Adelaide Anne Procter

(30 October 1825 – 2 February 1864 / London)

Adelaide Anne Procter
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She was the eldest daughter of the poet Bryan Waller Procter ("Barry Cornwall") and Anne Benson Skepper. As a child Adelaide showed precocious intelligence. She attained considerable proficiency in French, German, and Italian, as well as in music and drawing, and she was a great reader. Brought up in surroundings favourable to the development of literary leanings, she began to write verses at an early age, and at eighteen contributed to the "Book of Beauty".

In 1851, she and two of her sisters became Catholics without, apparently, any disturbance of the harmonious relations of the domestic circle. In 1853, under the pseudonym of "Mary Berwick", she ... more »

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Comments about Adelaide Anne Procter

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  • Skip Morgan (12/19/2012 3:49:00 AM)

    Hello!

    I enjoy your website very much. I wanted to notify you of an omission in the poem MY GOD, I THANK THEE THOU HAST MADE. The 4th line in the 3rd section should read That thorns remain If you read the poem, it is obvious that there is no proper rhyme in this section without this phrase. Thank you, Skip Morgan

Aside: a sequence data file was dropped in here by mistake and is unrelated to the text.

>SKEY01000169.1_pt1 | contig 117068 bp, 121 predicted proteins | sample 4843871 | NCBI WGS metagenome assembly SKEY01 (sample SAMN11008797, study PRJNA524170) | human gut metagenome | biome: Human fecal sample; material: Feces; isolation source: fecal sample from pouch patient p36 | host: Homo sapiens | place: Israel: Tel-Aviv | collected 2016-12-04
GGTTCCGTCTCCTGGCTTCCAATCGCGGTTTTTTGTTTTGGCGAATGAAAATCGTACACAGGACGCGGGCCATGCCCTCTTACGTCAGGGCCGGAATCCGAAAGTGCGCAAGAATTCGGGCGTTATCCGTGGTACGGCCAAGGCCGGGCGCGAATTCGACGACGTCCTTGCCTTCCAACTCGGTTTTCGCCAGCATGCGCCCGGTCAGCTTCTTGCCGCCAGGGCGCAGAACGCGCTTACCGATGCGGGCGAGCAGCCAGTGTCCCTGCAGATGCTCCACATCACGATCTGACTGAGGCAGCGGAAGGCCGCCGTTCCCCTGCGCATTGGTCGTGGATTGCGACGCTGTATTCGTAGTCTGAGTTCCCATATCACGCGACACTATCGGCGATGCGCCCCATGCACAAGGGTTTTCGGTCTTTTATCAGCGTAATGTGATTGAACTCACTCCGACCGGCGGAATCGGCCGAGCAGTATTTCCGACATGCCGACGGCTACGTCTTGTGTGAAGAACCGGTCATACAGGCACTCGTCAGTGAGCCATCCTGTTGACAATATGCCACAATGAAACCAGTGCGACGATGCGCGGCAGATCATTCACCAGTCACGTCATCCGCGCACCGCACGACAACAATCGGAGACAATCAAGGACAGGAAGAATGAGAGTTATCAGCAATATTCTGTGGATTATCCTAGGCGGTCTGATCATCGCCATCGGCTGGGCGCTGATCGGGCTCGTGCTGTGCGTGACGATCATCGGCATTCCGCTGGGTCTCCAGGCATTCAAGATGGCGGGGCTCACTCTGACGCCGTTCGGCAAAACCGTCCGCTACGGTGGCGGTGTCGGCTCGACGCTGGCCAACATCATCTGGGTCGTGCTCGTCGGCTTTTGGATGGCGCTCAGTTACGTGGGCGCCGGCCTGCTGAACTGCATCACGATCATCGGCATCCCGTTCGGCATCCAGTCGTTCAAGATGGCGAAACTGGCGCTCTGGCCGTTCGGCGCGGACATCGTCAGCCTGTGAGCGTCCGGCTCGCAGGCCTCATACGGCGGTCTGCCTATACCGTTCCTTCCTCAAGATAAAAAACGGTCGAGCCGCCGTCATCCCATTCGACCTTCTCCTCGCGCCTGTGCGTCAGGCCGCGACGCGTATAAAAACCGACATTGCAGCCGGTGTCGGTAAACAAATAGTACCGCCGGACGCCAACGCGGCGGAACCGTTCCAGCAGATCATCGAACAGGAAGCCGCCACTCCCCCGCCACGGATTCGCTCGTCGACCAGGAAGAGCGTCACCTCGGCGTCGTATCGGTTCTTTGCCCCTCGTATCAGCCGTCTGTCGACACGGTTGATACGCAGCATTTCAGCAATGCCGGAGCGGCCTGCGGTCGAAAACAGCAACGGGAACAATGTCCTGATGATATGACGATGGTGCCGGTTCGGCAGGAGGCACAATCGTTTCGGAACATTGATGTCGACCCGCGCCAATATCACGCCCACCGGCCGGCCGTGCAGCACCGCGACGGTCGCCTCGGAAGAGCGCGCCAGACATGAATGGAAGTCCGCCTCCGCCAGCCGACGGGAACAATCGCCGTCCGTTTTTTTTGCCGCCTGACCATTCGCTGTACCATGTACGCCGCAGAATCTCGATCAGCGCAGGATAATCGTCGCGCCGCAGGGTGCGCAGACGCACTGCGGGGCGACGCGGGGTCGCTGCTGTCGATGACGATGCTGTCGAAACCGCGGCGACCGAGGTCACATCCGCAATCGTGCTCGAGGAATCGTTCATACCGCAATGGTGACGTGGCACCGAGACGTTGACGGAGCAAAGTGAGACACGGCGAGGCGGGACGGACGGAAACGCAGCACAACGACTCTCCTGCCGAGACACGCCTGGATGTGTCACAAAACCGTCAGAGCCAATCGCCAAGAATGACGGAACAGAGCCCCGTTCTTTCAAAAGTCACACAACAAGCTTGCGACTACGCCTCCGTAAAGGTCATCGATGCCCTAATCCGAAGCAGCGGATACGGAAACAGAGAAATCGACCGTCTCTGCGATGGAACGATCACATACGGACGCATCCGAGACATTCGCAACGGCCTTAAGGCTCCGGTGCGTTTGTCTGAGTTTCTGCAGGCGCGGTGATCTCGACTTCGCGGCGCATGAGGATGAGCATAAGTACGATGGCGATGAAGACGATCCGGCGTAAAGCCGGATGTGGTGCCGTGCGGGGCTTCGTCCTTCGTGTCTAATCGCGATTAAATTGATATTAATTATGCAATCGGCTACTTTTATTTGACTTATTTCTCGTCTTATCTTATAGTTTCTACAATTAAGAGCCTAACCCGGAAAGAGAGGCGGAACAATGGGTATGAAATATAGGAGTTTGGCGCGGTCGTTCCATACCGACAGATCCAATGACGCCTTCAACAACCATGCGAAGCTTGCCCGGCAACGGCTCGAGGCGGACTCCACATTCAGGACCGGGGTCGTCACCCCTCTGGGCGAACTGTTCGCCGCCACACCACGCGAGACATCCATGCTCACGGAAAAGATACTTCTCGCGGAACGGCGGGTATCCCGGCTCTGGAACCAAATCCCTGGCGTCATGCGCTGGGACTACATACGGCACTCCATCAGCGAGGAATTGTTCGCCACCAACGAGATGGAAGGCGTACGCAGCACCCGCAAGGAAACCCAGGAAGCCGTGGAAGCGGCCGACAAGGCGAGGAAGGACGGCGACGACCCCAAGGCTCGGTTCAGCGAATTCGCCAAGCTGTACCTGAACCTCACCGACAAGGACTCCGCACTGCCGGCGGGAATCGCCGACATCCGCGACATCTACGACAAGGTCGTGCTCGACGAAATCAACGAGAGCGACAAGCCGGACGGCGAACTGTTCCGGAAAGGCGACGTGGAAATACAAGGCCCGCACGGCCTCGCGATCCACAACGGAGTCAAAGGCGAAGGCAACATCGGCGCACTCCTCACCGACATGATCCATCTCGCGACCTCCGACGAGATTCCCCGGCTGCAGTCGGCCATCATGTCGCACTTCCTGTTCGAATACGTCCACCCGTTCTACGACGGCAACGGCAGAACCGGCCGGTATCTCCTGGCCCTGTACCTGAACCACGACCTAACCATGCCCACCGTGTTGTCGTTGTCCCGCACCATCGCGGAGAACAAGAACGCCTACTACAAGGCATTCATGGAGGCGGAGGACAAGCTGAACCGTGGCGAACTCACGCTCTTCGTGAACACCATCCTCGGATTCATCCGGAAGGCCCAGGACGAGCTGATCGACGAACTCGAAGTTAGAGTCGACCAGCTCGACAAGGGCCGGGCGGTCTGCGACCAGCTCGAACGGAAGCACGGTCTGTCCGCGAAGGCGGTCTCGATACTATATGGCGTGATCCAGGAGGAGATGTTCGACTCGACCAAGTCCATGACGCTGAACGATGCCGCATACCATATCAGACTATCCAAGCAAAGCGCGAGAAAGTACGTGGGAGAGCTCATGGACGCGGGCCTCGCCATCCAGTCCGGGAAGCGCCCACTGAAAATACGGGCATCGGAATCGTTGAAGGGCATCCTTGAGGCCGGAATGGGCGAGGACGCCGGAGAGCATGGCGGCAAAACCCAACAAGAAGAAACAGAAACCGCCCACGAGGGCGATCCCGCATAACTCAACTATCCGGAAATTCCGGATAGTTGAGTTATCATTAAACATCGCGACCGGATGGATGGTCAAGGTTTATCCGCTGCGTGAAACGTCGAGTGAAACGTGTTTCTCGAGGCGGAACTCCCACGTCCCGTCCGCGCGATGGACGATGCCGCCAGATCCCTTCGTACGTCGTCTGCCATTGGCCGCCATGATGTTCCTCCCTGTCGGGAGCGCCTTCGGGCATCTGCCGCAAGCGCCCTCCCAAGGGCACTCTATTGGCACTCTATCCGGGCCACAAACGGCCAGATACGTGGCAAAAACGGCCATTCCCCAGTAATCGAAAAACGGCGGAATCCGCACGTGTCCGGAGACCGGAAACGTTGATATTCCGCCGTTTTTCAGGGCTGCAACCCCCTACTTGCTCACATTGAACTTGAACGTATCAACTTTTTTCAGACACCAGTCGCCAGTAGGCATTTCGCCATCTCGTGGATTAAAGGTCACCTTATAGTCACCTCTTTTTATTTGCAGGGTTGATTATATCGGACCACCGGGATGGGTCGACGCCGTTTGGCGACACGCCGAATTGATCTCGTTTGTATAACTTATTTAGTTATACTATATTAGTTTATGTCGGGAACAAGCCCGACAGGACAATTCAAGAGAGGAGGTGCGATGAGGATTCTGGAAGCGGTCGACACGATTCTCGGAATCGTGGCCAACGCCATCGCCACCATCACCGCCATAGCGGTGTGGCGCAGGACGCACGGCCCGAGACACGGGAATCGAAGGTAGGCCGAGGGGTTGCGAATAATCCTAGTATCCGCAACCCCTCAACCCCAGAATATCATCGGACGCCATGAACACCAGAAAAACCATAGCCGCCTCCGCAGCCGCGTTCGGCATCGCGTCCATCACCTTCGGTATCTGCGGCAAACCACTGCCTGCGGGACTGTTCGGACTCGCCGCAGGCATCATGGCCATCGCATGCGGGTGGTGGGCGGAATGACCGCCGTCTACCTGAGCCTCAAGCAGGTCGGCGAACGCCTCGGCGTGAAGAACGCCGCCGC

• Skip Morgan (12/19/2012 3:48:00 AM)

    Hello!

    I enjoy your website very much. I wanted to notify you of an omission in the poem MY GOD, I THANK THEE THOU HAST MADE. The 4th line in the 3rd section should read That thorns remain If you read the poem, it is obvious that there is no proper rhyme in this section without this phrase. Thank you, Skip Morgan

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Best Poem of Adelaide Anne Procter

A Woman’s Question

BEFORE I trust my fate to thee,
Or place my hand in thine,
Before I let thy future give
Color and form to mine,
Before I peril all for thee, question thy soul to-night for me.

I break all slighter bonds, nor feel
A shadow of regret:
Is there one link within the Past
That holds thy spirit yet?
Or is thy faith as clear and free as that which I can pledge to thee?

Does there within thy dimmest dreams
A possible future shine,
Wherein thy life could henceforth breathe,
Untouch’d, unshar’d by mine?
If so, at any pain ...

Read the full of A Woman’s Question

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